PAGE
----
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  1. Dietary Supplement Ingredient Directory

DMHA in Dietary Supplements

FDA considers DMHA to be a substance that does not meet the statutory definition of a dietary ingredient and is an unsafe food additive. Accordingly, we consider dietary supplements containing DMHA to be adulterated under the Federal Food, Drug, and Cosmetic Act (FD&C Act). Our reasoning follows. 

Under the FD&C Act, dietary supplements must contain at least one “dietary ingredient.” A “dietary ingredient” is a vitamin; mineral; herb or other botanical; amino acid; dietary substance for use by man to supplement the diet by increasing the total dietary intake; or a concentrate, metabolite, constituent, extract, or combination of any dietary ingredient from the preceding categories. Non-dietary ingredients intended for use in dietary supplements must be used in accordance with a food additive regulation or be generally recognized as safe (GRAS) for their intended use, unless they meet one of the other listed exceptions to the food additive definition. Because DMHA does not qualify as a dietary ingredient, is not an approved food additive, is not GRAS, and does not meet any of the other listed exceptions to the food additive definition, it is an unsafe food additive, and dietary supplements containing DMHA are adulterated under the FD&C Act.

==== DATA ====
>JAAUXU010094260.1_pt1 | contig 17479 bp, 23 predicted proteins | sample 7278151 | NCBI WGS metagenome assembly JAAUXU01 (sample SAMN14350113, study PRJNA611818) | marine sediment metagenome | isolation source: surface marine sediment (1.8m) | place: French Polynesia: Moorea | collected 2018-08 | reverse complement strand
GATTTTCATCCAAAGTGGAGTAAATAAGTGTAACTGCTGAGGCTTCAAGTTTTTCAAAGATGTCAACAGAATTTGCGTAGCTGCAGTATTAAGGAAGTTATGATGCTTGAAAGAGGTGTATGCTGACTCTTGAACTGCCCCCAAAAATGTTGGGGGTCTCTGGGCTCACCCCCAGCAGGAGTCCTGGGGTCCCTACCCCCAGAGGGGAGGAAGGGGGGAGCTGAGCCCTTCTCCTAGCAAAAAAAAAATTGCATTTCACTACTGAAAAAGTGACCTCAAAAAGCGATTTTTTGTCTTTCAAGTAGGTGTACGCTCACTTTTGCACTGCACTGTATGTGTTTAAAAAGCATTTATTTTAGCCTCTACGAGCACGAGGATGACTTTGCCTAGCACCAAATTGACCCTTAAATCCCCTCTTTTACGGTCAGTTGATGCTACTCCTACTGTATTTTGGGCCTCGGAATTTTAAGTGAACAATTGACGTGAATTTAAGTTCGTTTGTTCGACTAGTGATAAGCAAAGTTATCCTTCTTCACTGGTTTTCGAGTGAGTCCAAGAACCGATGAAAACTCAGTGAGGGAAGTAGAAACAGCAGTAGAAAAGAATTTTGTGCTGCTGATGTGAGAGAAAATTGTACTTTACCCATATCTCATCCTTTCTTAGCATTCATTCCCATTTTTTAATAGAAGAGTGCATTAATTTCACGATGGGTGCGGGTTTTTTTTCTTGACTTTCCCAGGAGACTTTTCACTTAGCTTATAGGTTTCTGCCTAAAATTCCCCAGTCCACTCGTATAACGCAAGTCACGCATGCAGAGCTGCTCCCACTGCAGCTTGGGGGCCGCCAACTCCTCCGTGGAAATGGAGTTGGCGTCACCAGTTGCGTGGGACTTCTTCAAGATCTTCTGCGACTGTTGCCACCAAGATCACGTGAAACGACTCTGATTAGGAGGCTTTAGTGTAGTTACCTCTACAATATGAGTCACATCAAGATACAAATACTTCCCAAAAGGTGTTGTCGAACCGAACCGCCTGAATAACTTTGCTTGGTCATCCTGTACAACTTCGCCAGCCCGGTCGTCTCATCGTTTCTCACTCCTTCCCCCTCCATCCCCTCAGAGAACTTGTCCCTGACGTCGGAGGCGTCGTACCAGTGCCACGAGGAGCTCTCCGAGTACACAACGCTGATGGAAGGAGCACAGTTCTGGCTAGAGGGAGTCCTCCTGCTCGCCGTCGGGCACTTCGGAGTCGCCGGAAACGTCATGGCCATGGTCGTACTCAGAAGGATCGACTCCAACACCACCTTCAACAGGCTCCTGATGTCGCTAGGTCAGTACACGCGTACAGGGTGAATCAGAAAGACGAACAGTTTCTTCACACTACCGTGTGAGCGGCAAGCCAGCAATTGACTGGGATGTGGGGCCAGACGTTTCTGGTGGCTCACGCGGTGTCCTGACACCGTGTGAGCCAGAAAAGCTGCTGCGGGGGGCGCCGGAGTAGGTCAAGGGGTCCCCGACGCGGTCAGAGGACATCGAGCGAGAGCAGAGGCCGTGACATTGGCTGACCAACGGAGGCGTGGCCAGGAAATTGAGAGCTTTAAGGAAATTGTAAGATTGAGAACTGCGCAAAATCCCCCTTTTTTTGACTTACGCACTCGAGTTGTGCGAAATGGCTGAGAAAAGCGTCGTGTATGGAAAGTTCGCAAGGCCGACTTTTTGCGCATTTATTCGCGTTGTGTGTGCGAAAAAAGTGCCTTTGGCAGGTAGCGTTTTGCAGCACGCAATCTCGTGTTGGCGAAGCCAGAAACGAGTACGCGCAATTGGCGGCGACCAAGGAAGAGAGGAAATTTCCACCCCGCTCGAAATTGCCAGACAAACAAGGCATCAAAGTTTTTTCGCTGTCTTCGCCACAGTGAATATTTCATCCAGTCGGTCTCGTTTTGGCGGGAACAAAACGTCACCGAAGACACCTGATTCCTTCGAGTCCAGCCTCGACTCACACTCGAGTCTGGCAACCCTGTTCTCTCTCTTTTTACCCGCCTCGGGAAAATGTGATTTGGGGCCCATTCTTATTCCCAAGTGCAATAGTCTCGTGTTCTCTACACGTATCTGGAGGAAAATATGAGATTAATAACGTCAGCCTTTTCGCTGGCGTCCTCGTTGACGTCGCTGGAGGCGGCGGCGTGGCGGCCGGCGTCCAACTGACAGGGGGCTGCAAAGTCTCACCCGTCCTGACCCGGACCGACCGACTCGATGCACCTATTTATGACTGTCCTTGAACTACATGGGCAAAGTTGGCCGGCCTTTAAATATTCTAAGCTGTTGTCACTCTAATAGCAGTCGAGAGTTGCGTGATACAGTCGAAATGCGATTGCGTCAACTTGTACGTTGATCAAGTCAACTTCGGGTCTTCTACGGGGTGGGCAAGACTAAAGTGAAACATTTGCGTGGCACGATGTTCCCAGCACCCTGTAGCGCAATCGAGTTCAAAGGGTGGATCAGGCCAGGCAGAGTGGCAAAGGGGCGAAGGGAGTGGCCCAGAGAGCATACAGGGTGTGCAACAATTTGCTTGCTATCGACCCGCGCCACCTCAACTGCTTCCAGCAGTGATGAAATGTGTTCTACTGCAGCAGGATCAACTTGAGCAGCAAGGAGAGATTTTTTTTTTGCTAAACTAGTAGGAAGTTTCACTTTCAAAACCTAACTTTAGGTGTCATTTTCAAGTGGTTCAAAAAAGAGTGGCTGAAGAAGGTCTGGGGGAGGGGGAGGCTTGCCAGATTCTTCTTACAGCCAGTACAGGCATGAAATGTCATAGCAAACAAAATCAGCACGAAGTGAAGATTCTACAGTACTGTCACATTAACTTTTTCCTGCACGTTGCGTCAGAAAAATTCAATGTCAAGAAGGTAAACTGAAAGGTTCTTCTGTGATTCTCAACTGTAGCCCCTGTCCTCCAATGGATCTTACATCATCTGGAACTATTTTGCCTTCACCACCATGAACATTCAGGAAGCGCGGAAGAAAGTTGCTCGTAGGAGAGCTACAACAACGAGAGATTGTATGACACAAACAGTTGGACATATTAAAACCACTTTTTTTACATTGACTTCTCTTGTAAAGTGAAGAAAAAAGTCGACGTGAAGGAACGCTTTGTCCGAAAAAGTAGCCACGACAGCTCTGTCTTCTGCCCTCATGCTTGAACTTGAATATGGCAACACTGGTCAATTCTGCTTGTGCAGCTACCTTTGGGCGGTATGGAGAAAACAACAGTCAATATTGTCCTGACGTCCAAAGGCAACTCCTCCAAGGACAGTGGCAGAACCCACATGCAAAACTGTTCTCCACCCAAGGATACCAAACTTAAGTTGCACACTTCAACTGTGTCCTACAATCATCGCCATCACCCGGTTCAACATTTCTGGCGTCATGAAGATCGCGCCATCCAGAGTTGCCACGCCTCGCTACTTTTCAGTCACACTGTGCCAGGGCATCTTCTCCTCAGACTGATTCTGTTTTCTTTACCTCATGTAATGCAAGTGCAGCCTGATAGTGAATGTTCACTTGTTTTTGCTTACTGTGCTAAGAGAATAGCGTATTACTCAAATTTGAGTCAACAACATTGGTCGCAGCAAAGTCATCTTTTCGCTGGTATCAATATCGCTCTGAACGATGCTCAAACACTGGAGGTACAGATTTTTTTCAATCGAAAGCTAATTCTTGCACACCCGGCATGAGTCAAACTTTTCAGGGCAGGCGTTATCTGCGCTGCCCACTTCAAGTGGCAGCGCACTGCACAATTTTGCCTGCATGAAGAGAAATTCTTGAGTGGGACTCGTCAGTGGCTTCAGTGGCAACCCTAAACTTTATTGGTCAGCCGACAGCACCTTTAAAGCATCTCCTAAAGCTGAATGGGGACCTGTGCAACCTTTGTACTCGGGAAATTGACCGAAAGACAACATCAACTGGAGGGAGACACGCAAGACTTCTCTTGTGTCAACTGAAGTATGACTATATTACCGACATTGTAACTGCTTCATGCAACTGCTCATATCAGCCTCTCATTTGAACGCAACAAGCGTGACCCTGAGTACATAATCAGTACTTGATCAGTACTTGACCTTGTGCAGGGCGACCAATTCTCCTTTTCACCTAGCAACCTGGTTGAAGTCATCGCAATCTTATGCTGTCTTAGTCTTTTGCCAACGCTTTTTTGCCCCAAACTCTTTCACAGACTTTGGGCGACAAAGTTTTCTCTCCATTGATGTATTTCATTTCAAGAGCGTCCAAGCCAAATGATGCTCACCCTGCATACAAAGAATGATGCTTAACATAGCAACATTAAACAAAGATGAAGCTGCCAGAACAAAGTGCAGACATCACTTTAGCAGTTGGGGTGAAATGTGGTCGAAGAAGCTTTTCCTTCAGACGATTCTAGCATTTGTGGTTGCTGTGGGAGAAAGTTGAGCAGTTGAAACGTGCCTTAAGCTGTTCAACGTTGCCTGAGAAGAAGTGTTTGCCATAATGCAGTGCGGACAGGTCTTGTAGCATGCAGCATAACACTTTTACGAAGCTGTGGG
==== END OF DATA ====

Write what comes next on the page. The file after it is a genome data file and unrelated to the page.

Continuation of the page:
DMHA is also known as:

  • 1,5-Dimethylhexylamine
  • 1,5-DMHA
  • 2-amino-5-methylheptane
  • 2-amino-6-methylheptane
  • 2-aminoisoheptane
  • 2-Heptylamine, 6-methyl-
  • 2-Isooctyl amine
  • 2-Metil-6-amino-eptano
  • 6-Amino-2-methylheptane
  • Amidrine
  • Octodrine
  • Vaporpac

The pre-2020 actions listed below reflect the Agency’s position as of April 2019 when the FDA had concluded that DMHA was either an adulterated “new dietary ingredient” or an unsafe food additive. After further research and consideration, FDA concluded that DMHA is an unsafe food additive, as explained above.  The Agency still considers dietary supplements containing DMHA to be adulterated.

FDA Issued Warning Letters:

May 2020

October 2019

September 2019

April 2019

For More Information:

This webpage describes FDA’s views and recent actions with regard to an ingredient used in products marketed as dietary supplements.  If you have evidence that calls FDA’s views into question, we invite you to submit it, along with your reasoning, to FDA at ODSP@fda.hhs.gov.

This page is not intended to provide a complete list of all FDA actions and communications with regard to this ingredient and its use in products marketed as dietary supplements.

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